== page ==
Food Ticket Machines

If you've ever eaten at a ramen shop, curry shop, beef bowl restaurant or any number of inexpensive restaurant chains in Japan, then you probably at least once experienced buying a ticket from a food ticket vending machine.

Generally speaking, shops that get very crowded and some restaurant chains use ticket vending machines, called shokkenki 食券機 (like the one at ramen chain Ichiran seen below) to handle the ordering and paying process. The advantages over conventional pay-after-you-eat dining are numerous. Shops can reduce time and labor, not to mention possible errors in processing verbal customer orders and calculating payments.

EverJean from Hakata ramen restaurant Ichiran in Fukuoka, Fukuoka [CC BY 2.0], via Wikimedia Commons

Since such food ticket machines are not typically found outside of Japan, for many visitors, they represent something unique and cool from everyday Japanese life.

Shokkenki Button As A Keychain Toy

While it would be hard to bring a whole shokkenki ticket machine back to your home country as a souvenir, toy and apparel maker Kitan Club can offer you the next best thing!

This is a keychain toy in the shape of a shokkenki button, which lights up like a real machine button does, can be pressed, and even displays a red "sold out" message afterwards. Adding to the realism, you also get a plastic replica of the food ticket corresponding to your button which attaches to your keychain together with the toy. Perhaps as an in-house joke, the tickets feature fictional shop names with locations in walking distance to Kitan Club's headquarters in Yoyogi.

With permission from © Kitan Club Co., Ltd.

Let's take a look at their lineup of six types:

Tempura Soba or Udon

A bowl of hot steaming soba or udon noodles topped with tempura, this is a common noodle dish enjoyed all over Japan.

With permission from © Kitan Club Co., Ltd.

Ticket: "Kitan Soba Yoyogi Branch" (Yoyogi is a neighborhood in the northern part of Shibuya Ward).


If you aren't familiar with it, katsudon is a rice bowl with breaded pork cutlet (sliced into strips) and with a sweet and savory sauce. Tasty and filling, not to mention a favorite among students studying for exams (since the "katsu" in katsudon also means "win"), katsudon is a common menu item in Japanese restaurants.

With permission from © Kitan Club Co., Ltd.

Ticket: "Kitan Soba Yoyogi Branch" (Yes, you can sometimes find katsudon in soba or udon shops.)


With permission from © Kitan Club Co., Ltd.

Ticket: "Ramen Kitan Sangubashi Branch" (Sangubashi is a neighborhood in Shibuya Ward, Tokyo).


Chashu-men チャーシューメン is ramen containing chashu チャーシュー, the Japanese version of Chinese char siu 叉焼, pork belly braised in soy sauce, sake, and mirin.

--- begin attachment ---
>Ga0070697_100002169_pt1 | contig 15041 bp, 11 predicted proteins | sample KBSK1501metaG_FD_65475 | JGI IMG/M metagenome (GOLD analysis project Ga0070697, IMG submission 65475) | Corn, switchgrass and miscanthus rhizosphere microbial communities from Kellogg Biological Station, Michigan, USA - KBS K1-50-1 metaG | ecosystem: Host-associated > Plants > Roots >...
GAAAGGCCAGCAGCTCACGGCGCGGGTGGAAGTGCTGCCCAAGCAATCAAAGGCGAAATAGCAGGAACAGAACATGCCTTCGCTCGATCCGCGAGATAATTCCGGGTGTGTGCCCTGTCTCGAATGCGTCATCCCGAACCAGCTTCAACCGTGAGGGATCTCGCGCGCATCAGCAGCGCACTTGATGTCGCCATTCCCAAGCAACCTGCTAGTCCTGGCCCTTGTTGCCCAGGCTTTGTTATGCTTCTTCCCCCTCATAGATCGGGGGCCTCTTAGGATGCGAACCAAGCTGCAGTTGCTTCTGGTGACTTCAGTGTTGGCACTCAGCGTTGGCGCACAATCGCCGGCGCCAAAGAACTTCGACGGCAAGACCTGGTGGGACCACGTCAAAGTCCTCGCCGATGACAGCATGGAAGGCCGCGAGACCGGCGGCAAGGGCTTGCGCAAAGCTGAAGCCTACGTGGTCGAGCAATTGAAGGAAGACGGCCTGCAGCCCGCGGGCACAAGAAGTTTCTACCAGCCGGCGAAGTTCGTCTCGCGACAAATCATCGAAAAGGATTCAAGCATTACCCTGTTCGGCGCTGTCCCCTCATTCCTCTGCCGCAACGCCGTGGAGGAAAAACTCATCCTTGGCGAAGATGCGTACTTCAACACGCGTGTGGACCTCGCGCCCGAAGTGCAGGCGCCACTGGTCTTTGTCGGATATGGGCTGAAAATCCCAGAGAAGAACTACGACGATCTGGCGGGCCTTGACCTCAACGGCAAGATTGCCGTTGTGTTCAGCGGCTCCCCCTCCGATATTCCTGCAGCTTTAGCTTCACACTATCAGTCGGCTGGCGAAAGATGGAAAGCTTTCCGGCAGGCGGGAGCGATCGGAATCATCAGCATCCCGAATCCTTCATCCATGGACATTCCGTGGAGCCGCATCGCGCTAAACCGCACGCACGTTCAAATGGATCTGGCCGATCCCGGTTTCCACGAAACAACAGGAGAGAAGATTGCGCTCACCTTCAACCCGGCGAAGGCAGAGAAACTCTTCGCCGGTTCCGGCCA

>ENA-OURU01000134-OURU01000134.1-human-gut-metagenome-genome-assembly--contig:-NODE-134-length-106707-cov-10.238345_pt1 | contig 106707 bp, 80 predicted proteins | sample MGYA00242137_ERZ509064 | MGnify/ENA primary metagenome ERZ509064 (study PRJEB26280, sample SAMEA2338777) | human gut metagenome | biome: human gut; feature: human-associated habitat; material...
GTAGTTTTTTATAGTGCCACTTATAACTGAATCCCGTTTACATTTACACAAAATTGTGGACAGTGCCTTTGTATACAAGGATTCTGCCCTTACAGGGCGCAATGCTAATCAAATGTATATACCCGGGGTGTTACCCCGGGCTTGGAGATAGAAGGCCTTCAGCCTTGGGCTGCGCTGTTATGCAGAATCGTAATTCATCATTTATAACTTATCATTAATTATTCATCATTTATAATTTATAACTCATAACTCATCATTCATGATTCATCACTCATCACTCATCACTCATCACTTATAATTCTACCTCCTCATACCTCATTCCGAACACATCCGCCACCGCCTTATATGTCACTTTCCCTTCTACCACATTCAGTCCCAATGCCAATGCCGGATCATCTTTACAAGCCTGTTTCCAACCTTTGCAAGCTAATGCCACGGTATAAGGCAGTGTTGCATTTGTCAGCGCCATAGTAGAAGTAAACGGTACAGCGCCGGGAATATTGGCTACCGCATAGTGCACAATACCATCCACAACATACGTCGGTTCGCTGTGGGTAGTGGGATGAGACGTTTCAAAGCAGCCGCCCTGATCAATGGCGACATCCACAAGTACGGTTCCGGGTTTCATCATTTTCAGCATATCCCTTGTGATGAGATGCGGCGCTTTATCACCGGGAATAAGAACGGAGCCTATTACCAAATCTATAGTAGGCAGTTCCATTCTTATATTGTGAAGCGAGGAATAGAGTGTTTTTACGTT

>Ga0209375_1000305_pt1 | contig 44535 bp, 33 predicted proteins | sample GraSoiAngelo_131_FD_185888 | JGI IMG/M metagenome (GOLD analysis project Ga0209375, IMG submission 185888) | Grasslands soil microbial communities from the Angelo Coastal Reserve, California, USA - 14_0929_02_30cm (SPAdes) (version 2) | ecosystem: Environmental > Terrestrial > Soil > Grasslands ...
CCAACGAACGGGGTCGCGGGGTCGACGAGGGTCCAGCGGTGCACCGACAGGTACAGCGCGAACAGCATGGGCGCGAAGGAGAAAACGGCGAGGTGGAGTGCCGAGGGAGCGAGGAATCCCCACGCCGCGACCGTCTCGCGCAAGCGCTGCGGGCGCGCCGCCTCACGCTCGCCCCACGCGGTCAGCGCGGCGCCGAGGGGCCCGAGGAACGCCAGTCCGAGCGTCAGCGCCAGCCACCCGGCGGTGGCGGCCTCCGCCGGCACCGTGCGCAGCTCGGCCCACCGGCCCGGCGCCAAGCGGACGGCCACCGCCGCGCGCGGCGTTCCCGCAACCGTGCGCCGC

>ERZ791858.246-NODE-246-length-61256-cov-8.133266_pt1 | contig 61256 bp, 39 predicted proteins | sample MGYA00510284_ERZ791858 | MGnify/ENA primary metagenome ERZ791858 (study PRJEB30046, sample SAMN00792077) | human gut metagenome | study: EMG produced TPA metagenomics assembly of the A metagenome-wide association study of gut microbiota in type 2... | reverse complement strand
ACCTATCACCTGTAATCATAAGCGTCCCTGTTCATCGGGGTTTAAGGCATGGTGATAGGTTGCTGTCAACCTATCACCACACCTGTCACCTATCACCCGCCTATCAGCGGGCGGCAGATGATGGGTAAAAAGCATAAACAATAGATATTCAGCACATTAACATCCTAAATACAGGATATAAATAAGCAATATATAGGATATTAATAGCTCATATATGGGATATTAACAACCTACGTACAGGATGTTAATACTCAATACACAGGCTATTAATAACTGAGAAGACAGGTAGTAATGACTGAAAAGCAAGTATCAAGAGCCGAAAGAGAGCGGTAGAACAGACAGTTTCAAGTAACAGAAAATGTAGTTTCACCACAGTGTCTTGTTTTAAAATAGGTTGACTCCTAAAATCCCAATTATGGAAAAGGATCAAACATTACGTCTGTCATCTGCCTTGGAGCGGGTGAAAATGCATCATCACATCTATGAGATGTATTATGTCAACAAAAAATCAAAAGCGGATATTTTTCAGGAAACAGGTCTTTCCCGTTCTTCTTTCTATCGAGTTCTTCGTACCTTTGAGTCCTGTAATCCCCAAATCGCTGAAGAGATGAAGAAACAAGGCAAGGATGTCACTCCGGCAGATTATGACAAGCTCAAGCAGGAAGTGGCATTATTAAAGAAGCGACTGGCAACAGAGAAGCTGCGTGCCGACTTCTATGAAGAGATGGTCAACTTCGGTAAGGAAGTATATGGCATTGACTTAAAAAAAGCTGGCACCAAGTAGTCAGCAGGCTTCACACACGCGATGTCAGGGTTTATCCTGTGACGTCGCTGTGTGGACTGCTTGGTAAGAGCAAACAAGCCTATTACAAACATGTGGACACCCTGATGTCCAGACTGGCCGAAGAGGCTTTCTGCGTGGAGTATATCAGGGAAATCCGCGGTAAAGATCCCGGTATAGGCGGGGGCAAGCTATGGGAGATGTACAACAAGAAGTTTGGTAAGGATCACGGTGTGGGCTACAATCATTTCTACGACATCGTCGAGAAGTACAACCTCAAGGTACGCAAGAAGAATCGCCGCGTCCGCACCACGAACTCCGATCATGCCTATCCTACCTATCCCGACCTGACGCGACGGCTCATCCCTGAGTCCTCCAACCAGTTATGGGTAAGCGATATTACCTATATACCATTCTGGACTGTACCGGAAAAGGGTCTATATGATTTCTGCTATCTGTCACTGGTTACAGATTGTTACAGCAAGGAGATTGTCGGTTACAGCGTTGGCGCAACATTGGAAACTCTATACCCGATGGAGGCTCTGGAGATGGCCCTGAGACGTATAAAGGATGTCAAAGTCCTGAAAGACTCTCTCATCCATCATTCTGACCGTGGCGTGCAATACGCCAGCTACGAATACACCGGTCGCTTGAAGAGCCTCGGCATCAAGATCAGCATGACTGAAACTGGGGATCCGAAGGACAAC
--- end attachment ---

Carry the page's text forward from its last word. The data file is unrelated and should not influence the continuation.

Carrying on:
With permission from © Kitan Club Co., Ltd.

Ticket: "Ramen Kitan Sangubashi Branch"

Gyudon (nami)

Gyudon 牛丼 is a rice bowl topped with beef and onion with a mildly sweet sauce flavored with dashi, soy sauce and mirin. It sometimes also includes shirataki noodles, and is sometimes topped with a raw egg or a soft poached egg. There are many restaurant chains, such as Yoshinoya and Sukiya which specialize in gyudon. The nami 並 in parentheses means "normal size" since you can often also choose oomori 大盛 (meaning "big serving") and maybe even other sizes of gyudon as well.

With permission from © Kitan Club Co., Ltd.

Ticket: "Kitan-ya Jingumae Branch" (Jingumae is a neighborhood in ... you guessed it, Shibuya Ward). Other text on the ticket includes: "Thank you for your patronage", "receipt" (since you can detach a part and keep it as a receipt), "only valid on day of purchase / not valid if previously detached" and "Kitan Foods."

Curry and Rice

With permission from © Kitan Club Co., Ltd.

Ticket: "Kitan-ya Jingumae Branch"


These keychain toys are sold at selected Tokyu Hands, Loft, Village Vanguard, Yodobashi Camera, Bic Camera, AEON Mall shops, as well as other shops throughout Japan where capsule toy dispensers are found. You can see the complete list of approved shops here (in Japanese).

More information is available at Kitan Club's website.

Hands On

We were able to buy one at Tokyu Hands in Shibuya, so here's what it actually looks like fresh out of the capsule dispenser:

Photo by © grape Japan

...and it's curry with rice!

Photo by © grape Japan

After turning it on:

Photo by © grape Japan

After pressing the button:

Photo by © grape Japan

Looks like we have a new keychain toy!

Photo by © grape Japan


  • Japanese Name: 食券ライトマスコット (Shokken Raito Masukotto)
  • English translation: Food Ticket Toy with Lights
  • Maker: Kitan Club Co., Ltd.
  • Type: Capsule Toy
  • Dimensions: Button (approx. 35 mm X 45 mm), Ticket (approx. 25mm X 45mm)
  • Price: 300 JPY (incl. tax)
  • Varieties: 6
  • Materials: ABS (button, ticket), copper (ball chain)
  • Country of manufacture: China

By - Ben K.